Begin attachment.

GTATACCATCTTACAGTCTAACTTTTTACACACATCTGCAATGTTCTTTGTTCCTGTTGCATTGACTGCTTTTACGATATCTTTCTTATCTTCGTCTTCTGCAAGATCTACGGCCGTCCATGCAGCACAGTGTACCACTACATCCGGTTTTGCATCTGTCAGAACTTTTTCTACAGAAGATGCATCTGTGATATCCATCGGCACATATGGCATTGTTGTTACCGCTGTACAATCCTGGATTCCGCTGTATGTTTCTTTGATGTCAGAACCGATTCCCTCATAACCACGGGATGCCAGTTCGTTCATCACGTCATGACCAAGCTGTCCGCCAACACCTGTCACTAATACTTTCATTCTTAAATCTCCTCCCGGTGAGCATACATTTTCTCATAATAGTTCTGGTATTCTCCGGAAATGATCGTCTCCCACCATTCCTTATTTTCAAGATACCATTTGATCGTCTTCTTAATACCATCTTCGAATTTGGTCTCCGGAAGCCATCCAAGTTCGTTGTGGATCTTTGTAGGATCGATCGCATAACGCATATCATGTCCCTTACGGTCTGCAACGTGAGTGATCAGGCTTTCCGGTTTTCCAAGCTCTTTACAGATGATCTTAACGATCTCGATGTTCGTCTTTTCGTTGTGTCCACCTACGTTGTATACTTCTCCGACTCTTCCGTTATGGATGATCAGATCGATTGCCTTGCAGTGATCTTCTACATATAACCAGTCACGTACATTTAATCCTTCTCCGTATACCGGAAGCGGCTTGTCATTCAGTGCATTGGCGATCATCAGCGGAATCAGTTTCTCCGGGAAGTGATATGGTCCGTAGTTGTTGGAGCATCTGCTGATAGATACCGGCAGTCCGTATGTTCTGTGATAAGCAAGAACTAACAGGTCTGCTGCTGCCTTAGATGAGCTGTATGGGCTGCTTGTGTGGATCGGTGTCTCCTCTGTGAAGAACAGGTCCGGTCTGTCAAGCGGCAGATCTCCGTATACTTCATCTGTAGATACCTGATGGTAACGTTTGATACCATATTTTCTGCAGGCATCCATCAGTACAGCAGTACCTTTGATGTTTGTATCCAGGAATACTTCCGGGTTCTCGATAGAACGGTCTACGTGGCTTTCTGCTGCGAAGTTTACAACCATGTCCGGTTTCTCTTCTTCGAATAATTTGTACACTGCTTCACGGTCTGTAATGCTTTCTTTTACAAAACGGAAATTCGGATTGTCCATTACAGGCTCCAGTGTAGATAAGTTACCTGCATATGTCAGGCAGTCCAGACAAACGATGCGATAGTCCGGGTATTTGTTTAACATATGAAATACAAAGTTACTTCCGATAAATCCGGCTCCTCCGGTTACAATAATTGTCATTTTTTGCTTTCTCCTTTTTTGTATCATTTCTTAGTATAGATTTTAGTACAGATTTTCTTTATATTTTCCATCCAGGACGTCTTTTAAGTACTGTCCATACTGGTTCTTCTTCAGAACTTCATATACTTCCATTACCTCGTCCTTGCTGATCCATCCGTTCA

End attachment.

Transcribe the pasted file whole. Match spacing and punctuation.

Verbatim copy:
GTATACCATCTTACAGTCTAACTTTTTACACACATCTGCAATGTTCTTTGTTCCTGTTGCATTGACTGCTTTTACGATATCTTTCTTATCTTCGTCTTCTGCAAGATCTACGGCCGTCCATGCAGCACAGTGTACCACTACATCCGGTTTTGCATCTGTCAGAACTTTTTCTACAGAAGATGCATCTGTGATATCCATCGGCACATATGGCATTGTTGTTACCGCTGTACAATCCTGGATTCCGCTGTATGTTTCTTTGATGTCAGAACCGATTCCCTCATAACCACGGGATGCCAGTTCGTTCATCACGTCATGACCAAGCTGTCCGCCAACACCTGTCACTAATACTTTCATTCTTAAATCTCCTCCCGGTGAGCATACATTTTCTCATAATAGTTCTGGTATTCTCCGGAAATGATCGTCTCCCACCATTCCTTATTTTCAAGATACCATTTGATCGTCTTCTTAATACCATCTTCGAATTTGGTCTCCGGAAGCCATCCAAGTTCGTTGTGGATCTTTGTAGGATCGATCGCATAACGCATATCATGTCCCTTACGGTCTGCAACGTGAGTGATCAGGCTTTCCGGTTTTCCAAGCTCTTTACAGATGATCTTAACGATCTCGATGTTCGTCTTTTCGTTGTGTCCACCTACGTTGTATACTTCTCCGACTCTTCCGTTATGGATGATCAGATCGATTGCCTTGCAGTGATCTTCTACATATAACCAGTCACGTACATTTAATCCTTCTCCGTATACCGGAAGCGGCTTGTCATTCAGTGCATTGGCGATCATCAGCGGAATCAGTTTCTCCGGGAAGTGATATGGTCCGTAGTTGTTGGAGCATCTGCTGATAGATACCGGCAGTCCGTATGTTCTGTGATAAGCAAGAACTAACAGGTCTGCTGCTGCCTTAGATGAGCTGTATGGGCTGCTTGTGTGGATCGGTGTCTCCTCTGTGAAGAACAGGTCCGGTCTGTCAAGCGGCAGATCTCCGTATACTTCATCTGTAGATACCTGATGGTAACGTTTGATACCATATTTTCTGCAGGCATCCATCAGTACAGCAGTACCTTTGATGTTTGTATCCAGGAATACTTCCGGGTTCTCGATAGAACGGTCTACGTGGCTTTCTGCTGCGAAGTTTACAACCATGTCCGGTTTCTCTTCTTCGAATAATTTGTACACTGCTTCACGGTCTGTAATGCTTTCTTTTACAAAACGGAAATTCGGATTGTCCATTACAGGCTCCAGTGTAGATAAGTTACCTGCATATGTCAGGCAGTCCAGACAAACGATGCGATAGTCCGGGTATTTGTTTAACATATGAAATACAAAGTTACTTCCGATAAATCCGGCTCCTCCGGTTACAATAATTGTCATTTTTTGCTTTCTCCTTTTTTGTATCATTTCTTAGTATAGATTTTAGTACAGATTTTCTTTATATTTTCCATCCAGGACGTCTTTTAAGTACTGTCCATACTGGTTCTTCTTCAGAACTTCATATACTTCCATTACCTCGTCCTTGCTGATCCATCCGTTCA